Some initial thoughts about a common problem that brings folks to counseling. I’ll put more up on the topic, but I’ve noticed that a lot of counseling has to do with questions of guidance. Folks are asking about what their future will be like, what they should do now to avoid certain future pains. Did they make the right choice in career, spouse, etc. They want to know what God is up to and why he would have them experience the traumas and pain they have lived through. Some become paralyzed with fear, others angry or depressed. A friend of mine, Doug Howell, put some thoughts together on the topic that I think are unconventional but helpful in that they approach the subject in ways that maybe we haven’t thought of before. Here are some of his questions:
- Why do we want to know God’s plan? To sooth our anxieties and fears? Because we don’t trust God with our life? To further his kingdom? Seems like we really need to answer this question. Why is it so important?
- How many bible characters seemed to know what was going to happen next? (Not Abraham, Not Joseph, Not the Apostles)
- Is there any biblical record of anybody seeking to do God’s plan, who screwed it up and was lost because they decided wrongly? Abraham takes Hagar to solve the problem of not having a son and yet God fulfills his promises to him. Jacob steals Esau’s birthright but God still chooses him over Esau. Jonah still has to go and preach to his enemies…
Seems like much of our reasons to know God’s will/plan for us is to avoid failure and being rejected by God. However John 17 really reminds us that Jesus has already kept all who were given to him and so that no matter what happens, we cannot shake the fact that Jesus is united to the Father and we are united to the Father through Jesus’ works. There are times when we may question our abilities, our faith, but do we really question Jesus’ confidence that he has kept safe all that God gave him as his own. Do we think we can blow Jesus’ work?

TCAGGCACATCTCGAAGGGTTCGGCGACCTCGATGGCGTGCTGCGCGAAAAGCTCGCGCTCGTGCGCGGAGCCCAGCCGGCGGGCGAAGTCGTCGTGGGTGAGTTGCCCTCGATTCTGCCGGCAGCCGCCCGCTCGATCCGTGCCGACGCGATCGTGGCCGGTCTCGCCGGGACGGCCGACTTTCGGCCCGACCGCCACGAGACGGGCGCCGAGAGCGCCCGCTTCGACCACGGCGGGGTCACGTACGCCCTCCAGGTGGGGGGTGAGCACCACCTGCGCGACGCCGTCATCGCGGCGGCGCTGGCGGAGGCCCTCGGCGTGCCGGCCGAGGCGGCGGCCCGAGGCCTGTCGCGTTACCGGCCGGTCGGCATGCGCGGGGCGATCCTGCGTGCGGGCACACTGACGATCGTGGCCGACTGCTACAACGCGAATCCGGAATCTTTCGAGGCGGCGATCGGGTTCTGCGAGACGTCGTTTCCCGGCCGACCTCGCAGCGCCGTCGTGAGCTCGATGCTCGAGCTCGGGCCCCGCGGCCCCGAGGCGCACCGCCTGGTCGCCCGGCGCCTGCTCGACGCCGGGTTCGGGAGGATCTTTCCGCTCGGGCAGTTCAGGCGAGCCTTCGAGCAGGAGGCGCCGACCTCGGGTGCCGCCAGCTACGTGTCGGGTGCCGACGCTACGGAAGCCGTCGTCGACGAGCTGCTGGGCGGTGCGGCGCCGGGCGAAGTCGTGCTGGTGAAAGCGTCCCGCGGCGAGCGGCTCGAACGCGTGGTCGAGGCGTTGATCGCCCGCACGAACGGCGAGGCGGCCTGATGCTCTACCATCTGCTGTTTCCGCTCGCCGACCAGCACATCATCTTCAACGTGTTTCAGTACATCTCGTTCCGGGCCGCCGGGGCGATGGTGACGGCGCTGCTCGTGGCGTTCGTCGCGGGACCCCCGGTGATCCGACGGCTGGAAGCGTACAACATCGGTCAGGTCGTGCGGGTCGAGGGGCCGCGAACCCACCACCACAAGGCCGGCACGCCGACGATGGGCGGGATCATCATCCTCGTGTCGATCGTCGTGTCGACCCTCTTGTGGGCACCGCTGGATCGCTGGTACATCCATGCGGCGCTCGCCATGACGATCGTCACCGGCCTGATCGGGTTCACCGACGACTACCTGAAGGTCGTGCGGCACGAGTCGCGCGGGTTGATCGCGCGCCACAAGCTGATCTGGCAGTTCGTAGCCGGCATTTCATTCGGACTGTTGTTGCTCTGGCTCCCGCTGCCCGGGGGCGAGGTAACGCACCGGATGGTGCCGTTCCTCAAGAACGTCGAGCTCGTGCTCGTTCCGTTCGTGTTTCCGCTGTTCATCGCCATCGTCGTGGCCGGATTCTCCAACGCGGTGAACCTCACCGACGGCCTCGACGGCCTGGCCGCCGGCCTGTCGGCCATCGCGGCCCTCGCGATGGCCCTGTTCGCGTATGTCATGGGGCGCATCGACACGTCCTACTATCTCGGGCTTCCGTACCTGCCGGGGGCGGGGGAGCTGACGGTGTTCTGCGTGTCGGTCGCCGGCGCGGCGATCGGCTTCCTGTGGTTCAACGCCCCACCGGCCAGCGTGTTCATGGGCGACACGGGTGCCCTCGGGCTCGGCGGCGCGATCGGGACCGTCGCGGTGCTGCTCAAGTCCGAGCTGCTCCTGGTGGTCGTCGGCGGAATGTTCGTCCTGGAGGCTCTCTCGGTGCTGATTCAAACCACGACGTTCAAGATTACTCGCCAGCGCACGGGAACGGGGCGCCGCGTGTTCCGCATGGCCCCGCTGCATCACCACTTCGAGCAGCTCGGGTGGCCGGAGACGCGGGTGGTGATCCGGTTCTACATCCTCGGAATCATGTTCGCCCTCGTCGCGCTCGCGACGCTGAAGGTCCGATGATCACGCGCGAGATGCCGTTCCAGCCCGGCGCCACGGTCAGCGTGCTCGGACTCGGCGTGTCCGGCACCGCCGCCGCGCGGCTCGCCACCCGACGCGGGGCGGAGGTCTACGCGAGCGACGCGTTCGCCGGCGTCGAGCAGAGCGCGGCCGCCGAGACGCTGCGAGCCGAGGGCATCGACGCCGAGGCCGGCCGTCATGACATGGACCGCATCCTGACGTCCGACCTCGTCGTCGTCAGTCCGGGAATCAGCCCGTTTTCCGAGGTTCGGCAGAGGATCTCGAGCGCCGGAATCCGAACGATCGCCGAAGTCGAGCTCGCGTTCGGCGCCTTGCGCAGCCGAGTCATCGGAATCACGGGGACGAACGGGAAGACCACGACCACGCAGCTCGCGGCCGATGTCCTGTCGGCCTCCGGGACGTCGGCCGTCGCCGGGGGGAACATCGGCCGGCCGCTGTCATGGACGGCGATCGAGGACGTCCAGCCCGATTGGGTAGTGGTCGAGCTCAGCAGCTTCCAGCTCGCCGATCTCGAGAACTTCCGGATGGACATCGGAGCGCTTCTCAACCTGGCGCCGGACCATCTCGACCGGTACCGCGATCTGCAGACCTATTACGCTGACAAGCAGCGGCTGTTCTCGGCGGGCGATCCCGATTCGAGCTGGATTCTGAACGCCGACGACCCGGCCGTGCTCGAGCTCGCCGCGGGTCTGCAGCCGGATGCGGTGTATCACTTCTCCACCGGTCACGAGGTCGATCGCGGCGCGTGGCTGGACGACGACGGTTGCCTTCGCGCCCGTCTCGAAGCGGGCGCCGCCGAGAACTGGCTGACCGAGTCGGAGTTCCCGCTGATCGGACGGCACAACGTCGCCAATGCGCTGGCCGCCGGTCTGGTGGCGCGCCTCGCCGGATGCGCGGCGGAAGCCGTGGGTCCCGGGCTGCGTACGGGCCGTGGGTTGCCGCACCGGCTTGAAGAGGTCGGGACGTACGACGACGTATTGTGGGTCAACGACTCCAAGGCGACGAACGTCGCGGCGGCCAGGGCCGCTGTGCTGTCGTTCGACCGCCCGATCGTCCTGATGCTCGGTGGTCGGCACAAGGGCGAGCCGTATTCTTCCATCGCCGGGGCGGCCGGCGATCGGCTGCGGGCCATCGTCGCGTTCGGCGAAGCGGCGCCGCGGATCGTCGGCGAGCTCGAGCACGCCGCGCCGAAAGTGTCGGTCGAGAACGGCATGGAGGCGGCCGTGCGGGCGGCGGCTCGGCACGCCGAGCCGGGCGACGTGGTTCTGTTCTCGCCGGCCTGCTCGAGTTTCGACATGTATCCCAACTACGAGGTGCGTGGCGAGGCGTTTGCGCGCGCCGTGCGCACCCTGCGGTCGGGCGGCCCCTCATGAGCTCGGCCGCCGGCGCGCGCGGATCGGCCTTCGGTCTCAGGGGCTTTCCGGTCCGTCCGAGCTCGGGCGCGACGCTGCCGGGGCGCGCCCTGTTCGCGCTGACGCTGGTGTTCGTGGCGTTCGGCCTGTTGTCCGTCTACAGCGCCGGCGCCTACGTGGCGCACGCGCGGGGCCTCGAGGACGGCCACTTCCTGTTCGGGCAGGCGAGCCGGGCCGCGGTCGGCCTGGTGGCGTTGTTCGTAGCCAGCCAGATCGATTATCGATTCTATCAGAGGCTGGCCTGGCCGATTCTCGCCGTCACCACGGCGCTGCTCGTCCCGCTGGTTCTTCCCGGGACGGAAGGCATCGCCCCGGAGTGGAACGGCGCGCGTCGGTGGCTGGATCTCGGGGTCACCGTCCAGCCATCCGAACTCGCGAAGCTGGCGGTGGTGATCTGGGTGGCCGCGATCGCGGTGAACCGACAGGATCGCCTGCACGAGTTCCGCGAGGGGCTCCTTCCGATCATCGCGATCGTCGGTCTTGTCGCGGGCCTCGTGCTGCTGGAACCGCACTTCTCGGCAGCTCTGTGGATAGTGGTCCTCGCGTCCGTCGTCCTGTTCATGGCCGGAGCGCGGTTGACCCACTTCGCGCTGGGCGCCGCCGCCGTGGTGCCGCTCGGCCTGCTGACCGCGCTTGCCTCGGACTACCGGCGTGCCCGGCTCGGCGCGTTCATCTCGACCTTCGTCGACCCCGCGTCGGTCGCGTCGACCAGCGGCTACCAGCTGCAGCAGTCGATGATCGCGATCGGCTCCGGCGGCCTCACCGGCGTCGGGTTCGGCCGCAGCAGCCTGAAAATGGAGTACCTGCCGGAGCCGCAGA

2 responses to “Worrying about the Will of God”
Thanks for these excellent reminders. Just yesterday I was feeling that urgency of “what are you up to, Lord?”, what’s down the road for me. I know he wants me in seminary but don’t have a clear picture of the future application of it. “Just enough light for the step I’m on.” I think wanting to know the Plan is related to our fallenness, not trusting God, perhaps a desire to edit or “improve” his purposes and ideas. Today, I will choose to trust, and wait, attending to the tasks at hand.
Thanks for the comment. You have plenty of company with your “what are you up to, Lord?” questions. The Psalmists seem to ask that question frequently. Waiting on the answer can be difficult. I wonder how it was for Joseph who had an inkling that he was destined for greatness but was in Egypt quite some time before the prestige arrived.